Blog - atheism
Ah, the eternal question – Is there a God or isn’t there? And, if there is, how do we know that he (or she or it or they) exists? Of course there are those who categorically say there is no God. We call them atheists (a = without; theos = god). In my teen years I called myself an atheist until I realized that to do so was to say that I knew everything. How did I know that God existed outside of my knowledge? Atheists, if they are honest with themselves, will realize this flaw in their logic and upgrade themselves to agnostics – those who are not sure if there is a God or not (a = without; gnosis = knowledge).
At the age of 19, through a number of dramatic incidences, I realized that I had been wrong. God did in fact exist – and that he was not just real but loving, caring and personal. Now, 32 years later – and a whole lot wiser – I am living my life to help others know this loving, caring, personal God. It is my hope that this blog will help you in this discovery. I believe there are four basic ways we can know that God exists:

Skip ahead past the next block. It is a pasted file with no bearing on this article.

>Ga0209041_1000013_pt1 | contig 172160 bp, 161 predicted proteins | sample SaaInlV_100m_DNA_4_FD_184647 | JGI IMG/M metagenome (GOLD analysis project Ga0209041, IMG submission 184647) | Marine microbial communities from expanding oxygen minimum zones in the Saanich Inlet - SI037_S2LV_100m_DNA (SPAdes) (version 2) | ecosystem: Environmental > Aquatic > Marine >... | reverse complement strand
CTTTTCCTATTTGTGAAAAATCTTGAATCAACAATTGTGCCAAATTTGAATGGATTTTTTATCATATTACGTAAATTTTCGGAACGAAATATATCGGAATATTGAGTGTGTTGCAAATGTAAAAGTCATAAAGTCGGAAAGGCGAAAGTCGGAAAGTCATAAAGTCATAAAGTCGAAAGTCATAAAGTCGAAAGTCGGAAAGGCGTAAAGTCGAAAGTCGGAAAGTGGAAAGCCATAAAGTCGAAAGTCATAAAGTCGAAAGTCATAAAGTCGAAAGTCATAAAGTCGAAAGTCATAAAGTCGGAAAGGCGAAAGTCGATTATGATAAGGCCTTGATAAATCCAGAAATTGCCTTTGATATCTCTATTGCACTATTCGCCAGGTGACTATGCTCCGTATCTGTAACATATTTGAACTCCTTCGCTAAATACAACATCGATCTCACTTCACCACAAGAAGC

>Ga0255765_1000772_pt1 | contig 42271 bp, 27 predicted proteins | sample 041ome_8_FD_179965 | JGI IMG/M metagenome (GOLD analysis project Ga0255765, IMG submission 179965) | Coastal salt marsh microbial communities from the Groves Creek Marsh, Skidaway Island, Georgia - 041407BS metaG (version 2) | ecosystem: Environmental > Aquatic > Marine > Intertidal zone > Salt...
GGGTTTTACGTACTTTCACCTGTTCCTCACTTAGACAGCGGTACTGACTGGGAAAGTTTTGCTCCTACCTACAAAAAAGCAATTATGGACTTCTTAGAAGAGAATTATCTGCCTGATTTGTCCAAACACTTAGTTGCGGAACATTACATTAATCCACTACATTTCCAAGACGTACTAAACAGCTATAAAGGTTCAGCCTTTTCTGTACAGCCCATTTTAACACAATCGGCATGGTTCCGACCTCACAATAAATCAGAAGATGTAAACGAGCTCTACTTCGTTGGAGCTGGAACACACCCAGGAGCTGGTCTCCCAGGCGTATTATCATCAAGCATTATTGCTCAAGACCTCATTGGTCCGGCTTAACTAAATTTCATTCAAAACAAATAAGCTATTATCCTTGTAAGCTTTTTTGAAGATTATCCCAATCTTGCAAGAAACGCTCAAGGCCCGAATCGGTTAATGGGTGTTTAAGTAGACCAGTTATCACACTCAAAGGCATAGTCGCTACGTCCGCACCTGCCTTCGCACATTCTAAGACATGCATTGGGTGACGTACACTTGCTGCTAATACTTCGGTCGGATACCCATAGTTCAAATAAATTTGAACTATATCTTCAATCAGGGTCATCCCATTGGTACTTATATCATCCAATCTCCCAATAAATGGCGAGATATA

Well, they’ve come and gone from what was described as the world’s biggest atheist conference. Author Melanie Phillips described it as 2,500 hardcore believers in the absence of religion [giving] a hero's welcome to the high priest of belief in unbelief, Richard Dawkins.
It’s interesting to me that Richard Dawkins, who has made a career out of telling everyone how much more tolerant the world would be if only religion were obliterated, demonstrated huge intolerance in some of his remarks. He referred to the Pope as a Nazi, and described Family First senator Steve Fielding as “more stupid than an earthworm.” Oh, I see, we are to be tolerant but only towards those who agree with us!
The Global Atheist Convention is coming to Melbourne in March. The theme is “The Rise of Atheism” and amongst the long list of speakers is world-renowned author Richard Dawkins whose book The God Delusion has been an international best seller.
I read The God Delusion a year or two ago and Dawkins makes some very good points. However, his stated purpose in writing the book did not work on me – “If this book works as I intend, religious readers who open it will be atheists when they put it down” (Page 5). It didn’t work because I used to be an atheist and for the past 32 years, I have been a Christian. I feel that I have a certain qualification to compare the two and Christianity comes up trumps every time!